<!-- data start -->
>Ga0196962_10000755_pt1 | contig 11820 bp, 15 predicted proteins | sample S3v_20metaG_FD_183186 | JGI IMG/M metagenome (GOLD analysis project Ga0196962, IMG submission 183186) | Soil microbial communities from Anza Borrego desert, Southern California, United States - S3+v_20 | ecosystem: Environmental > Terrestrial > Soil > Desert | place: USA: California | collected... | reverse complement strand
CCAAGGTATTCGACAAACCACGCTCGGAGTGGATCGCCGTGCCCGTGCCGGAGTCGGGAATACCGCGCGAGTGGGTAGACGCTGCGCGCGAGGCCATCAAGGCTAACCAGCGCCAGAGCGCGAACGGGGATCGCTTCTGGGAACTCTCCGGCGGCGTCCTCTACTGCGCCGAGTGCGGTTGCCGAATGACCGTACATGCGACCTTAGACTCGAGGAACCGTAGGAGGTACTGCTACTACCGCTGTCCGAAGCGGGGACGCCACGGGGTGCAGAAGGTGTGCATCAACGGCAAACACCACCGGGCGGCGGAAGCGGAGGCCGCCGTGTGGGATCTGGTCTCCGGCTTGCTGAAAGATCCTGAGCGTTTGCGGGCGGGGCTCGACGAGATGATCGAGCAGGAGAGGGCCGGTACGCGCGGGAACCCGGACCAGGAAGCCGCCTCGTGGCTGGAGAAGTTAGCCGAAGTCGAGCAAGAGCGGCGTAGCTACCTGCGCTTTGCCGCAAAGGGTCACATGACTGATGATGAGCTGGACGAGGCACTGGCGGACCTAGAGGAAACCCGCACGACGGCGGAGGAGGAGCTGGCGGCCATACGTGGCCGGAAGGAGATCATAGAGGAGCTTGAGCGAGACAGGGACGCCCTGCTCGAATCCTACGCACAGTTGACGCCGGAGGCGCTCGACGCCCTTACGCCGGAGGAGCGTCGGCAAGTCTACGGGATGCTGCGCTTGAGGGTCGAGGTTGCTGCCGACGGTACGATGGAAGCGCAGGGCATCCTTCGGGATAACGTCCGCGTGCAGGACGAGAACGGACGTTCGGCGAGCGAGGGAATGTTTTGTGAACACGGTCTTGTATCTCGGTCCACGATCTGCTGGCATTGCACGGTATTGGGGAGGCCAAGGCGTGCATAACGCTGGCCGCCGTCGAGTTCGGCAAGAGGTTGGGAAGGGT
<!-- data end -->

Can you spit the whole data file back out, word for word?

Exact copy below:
>Ga0196962_10000755_pt1 | contig 11820 bp, 15 predicted proteins | sample S3v_20metaG_FD_183186 | JGI IMG/M metagenome (GOLD analysis project Ga0196962, IMG submission 183186) | Soil microbial communities from Anza Borrego desert, Southern California, United States - S3+v_20 | ecosystem: Environmental > Terrestrial > Soil > Desert | place: USA: California | collected... | reverse complement strand
CCAAGGTATTCGACAAACCACGCTCGGAGTGGATCGCCGTGCCCGTGCCGGAGTCGGGAATACCGCGCGAGTGGGTAGACGCTGCGCGCGAGGCCATCAAGGCTAACCAGCGCCAGAGCGCGAACGGGGATCGCTTCTGGGAACTCTCCGGCGGCGTCCTCTACTGCGCCGAGTGCGGTTGCCGAATGACCGTACATGCGACCTTAGACTCGAGGAACCGTAGGAGGTACTGCTACTACCGCTGTCCGAAGCGGGGACGCCACGGGGTGCAGAAGGTGTGCATCAACGGCAAACACCACCGGGCGGCGGAAGCGGAGGCCGCCGTGTGGGATCTGGTCTCCGGCTTGCTGAAAGATCCTGAGCGTTTGCGGGCGGGGCTCGACGAGATGATCGAGCAGGAGAGGGCCGGTACGCGCGGGAACCCGGACCAGGAAGCCGCCTCGTGGCTGGAGAAGTTAGCCGAAGTCGAGCAAGAGCGGCGTAGCTACCTGCGCTTTGCCGCAAAGGGTCACATGACTGATGATGAGCTGGACGAGGCACTGGCGGACCTAGAGGAAACCCGCACGACGGCGGAGGAGGAGCTGGCGGCCATACGTGGCCGGAAGGAGATCATAGAGGAGCTTGAGCGAGACAGGGACGCCCTGCTCGAATCCTACGCACAGTTGACGCCGGAGGCGCTCGACGCCCTTACGCCGGAGGAGCGTCGGCAAGTCTACGGGATGCTGCGCTTGAGGGTCGAGGTTGCTGCCGACGGTACGATGGAAGCGCAGGGCATCCTTCGGGATAACGTCCGCGTGCAGGACGAGAACGGACGTTCGGCGAGCGAGGGAATGTTTTGTGAACACGGTCTTGTATCTCGGTCCACGATCTGCTGGCATTGCACGGTATTGGGGAGGCCAAGGCGTGCATAACGCTGGCCGCCGTCGAGTTCGGCAAGAGGTTGGGAAGGGT